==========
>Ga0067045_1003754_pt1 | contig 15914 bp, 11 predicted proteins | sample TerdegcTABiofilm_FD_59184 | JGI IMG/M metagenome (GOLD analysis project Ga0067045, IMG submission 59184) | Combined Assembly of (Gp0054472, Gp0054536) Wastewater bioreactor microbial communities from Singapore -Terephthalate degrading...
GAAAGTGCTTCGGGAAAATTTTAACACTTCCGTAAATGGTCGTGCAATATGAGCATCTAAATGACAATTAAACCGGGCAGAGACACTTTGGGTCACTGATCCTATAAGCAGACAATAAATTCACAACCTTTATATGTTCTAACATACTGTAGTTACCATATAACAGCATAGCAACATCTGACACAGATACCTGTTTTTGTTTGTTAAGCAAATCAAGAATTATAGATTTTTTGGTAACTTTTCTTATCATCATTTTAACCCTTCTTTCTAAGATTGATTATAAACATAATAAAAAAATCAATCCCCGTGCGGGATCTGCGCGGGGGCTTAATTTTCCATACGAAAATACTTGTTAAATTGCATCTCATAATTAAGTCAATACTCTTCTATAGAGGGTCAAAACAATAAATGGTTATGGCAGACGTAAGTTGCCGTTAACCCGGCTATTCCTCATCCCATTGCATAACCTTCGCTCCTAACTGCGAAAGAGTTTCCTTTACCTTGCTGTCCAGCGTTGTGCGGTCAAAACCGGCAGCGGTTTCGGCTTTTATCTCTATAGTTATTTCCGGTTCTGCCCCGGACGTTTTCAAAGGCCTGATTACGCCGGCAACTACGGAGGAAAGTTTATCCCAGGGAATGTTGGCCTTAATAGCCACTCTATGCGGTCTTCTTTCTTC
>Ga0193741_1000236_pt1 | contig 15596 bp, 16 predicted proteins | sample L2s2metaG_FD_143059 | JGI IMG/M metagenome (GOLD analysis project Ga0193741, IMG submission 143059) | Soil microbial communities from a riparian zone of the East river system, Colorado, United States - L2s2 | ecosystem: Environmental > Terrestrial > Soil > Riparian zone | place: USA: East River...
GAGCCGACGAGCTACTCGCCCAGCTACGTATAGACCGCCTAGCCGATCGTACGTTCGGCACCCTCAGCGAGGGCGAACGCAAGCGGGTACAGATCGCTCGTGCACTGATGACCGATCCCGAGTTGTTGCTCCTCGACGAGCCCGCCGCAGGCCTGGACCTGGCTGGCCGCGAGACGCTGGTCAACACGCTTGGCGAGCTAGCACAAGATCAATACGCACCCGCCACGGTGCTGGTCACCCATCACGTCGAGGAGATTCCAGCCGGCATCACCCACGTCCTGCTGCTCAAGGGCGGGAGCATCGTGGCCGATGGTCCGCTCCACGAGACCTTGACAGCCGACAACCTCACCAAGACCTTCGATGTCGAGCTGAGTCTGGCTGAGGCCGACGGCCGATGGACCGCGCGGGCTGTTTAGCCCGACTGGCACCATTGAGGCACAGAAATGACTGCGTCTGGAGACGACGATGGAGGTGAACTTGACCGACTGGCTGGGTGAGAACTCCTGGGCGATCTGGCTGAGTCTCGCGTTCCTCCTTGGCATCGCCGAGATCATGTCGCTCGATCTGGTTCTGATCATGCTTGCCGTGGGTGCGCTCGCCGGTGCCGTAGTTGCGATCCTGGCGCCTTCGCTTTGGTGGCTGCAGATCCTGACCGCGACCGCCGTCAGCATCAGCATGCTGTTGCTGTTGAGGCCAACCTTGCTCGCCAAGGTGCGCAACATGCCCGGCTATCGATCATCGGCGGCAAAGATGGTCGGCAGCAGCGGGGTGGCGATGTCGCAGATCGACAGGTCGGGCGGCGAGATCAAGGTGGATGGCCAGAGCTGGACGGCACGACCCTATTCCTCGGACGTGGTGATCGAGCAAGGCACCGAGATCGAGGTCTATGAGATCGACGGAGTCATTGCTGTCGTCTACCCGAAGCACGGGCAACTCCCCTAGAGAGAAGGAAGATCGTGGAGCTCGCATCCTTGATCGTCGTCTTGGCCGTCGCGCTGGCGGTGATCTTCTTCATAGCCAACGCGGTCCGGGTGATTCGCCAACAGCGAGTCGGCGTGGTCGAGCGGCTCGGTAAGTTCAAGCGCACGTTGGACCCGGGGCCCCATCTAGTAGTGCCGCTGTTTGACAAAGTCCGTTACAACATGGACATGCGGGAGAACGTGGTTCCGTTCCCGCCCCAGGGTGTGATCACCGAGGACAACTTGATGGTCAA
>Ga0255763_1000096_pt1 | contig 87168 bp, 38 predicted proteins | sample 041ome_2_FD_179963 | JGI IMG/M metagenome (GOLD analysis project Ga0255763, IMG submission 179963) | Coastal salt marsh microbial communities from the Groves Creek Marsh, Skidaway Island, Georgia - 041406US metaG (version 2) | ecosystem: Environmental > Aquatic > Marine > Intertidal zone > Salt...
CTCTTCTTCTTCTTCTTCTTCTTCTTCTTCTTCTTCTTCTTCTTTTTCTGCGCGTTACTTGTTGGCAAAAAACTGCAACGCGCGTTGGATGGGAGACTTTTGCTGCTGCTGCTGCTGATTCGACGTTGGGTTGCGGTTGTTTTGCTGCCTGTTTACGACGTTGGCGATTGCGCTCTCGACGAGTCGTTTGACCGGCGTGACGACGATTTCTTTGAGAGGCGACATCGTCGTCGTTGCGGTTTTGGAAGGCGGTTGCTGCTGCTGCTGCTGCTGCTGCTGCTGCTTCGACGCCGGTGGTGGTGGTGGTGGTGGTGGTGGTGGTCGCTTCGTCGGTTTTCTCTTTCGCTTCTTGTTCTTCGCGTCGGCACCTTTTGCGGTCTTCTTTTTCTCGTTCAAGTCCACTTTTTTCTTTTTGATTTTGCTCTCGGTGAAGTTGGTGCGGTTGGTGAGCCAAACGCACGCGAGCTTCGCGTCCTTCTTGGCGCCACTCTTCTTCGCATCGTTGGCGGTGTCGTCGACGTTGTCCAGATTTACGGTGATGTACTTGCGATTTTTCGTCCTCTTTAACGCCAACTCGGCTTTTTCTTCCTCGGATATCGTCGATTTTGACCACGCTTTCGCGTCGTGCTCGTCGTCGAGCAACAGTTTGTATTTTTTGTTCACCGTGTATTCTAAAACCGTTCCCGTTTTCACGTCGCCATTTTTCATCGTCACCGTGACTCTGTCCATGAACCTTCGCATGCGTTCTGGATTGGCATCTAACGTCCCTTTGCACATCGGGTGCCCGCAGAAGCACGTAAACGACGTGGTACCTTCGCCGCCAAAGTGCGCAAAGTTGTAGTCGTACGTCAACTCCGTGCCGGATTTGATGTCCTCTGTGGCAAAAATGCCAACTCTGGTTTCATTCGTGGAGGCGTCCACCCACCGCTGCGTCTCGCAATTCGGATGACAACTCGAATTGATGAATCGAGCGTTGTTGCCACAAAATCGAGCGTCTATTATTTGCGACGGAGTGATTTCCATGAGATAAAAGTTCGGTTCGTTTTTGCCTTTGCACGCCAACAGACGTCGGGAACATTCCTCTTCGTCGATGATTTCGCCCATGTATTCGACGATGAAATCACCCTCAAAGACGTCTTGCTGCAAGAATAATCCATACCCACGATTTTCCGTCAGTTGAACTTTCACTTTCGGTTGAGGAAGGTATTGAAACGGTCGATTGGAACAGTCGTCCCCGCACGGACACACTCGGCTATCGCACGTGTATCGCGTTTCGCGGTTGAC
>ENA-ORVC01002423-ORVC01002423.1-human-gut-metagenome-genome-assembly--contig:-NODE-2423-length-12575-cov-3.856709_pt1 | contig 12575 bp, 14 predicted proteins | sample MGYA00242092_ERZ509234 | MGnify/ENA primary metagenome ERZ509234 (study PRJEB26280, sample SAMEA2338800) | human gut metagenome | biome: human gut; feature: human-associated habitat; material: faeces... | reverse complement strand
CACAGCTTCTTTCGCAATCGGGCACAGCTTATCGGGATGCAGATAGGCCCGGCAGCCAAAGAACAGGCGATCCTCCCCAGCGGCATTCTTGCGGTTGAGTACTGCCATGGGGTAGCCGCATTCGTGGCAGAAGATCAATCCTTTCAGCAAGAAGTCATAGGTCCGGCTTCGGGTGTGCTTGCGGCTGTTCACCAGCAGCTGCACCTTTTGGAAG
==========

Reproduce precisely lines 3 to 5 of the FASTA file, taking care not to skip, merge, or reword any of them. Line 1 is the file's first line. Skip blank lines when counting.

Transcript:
>Ga0193741_1000236_pt1 | contig 15596 bp, 16 predicted proteins | sample L2s2metaG_FD_143059 | JGI IMG/M metagenome (GOLD analysis project Ga0193741, IMG submission 143059) | Soil microbial communities from a riparian zone of the East river system, Colorado, United States - L2s2 | ecosystem: Environmental > Terrestrial > Soil > Riparian zone | place: USA: East River...
GAGCCGACGAGCTACTCGCCCAGCTACGTATAGACCGCCTAGCCGATCGTACGTTCGGCACCCTCAGCGAGGGCGAACGCAAGCGGGTACAGATCGCTCGTGCACTGATGACCGATCCCGAGTTGTTGCTCCTCGACGAGCCCGCCGCAGGCCTGGACCTGGCTGGCCGCGAGACGCTGGTCAACACGCTTGGCGAGCTAGCACAAGATCAATACGCACCCGCCACGGTGCTGGTCACCCATCACGTCGAGGAGATTCCAGCCGGCATCACCCACGTCCTGCTGCTCAAGGGCGGGAGCATCGTGGCCGATGGTCCGCTCCACGAGACCTTGACAGCCGACAACCTCACCAAGACCTTCGATGTCGAGCTGAGTCTGGCTGAGGCCGACGGCCGATGGACCGCGCGGGCTGTTTAGCCCGACTGGCACCATTGAGGCACAGAAATGACTGCGTCTGGAGACGACGATGGAGGTGAACTTGACCGACTGGCTGGGTGAGAACTCCTGGGCGATCTGGCTGAGTCTCGCGTTCCTCCTTGGCATCGCCGAGATCATGTCGCTCGATCTGGTTCTGATCATGCTTGCCGTGGGTGCGCTCGCCGGTGCCGTAGTTGCGATCCTGGCGCCTTCGCTTTGGTGGCTGCAGATCCTGACCGCGACCGCCGTCAGCATCAGCATGCTGTTGCTGTTGAGGCCAACCTTGCTCGCCAAGGTGCGCAACATGCCCGGCTATCGATCATCGGCGGCAAAGATGGTCGGCAGCAGCGGGGTGGCGATGTCGCAGATCGACAGGTCGGGCGGCGAGATCAAGGTGGATGGCCAGAGCTGGACGGCACGACCCTATTCCTCGGACGTGGTGATCGAGCAAGGCACCGAGATCGAGGTCTATGAGATCGACGGAGTCATTGCTGTCGTCTACCCGAAGCACGGGCAACTCCCCTAGAGAGAAGGAAGATCGTGGAGCTCGCATCCTTGATCGTCGTCTTGGCCGTCGCGCTGGCGGTGATCTTCTTCATAGCCAACGCGGTCCGGGTGATTCGCCAACAGCGAGTCGGCGTGGTCGAGCGGCTCGGTAAGTTCAAGCGCACGTTGGACCCGGGGCCCCATCTAGTAGTGCCGCTGTTTGACAAAGTCCGTTACAACATGGACATGCGGGAGAACGTGGTTCCGTTCCCGCCCCAGGGTGTGATCACCGAGGACAACTTGATGGTCAA
>Ga0255763_1000096_pt1 | contig 87168 bp, 38 predicted proteins | sample 041ome_2_FD_179963 | JGI IMG/M metagenome (GOLD analysis project Ga0255763, IMG submission 179963) | Coastal salt marsh microbial communities from the Groves Creek Marsh, Skidaway Island, Georgia - 041406US metaG (version 2) | ecosystem: Environmental > Aquatic > Marine > Intertidal zone > Salt...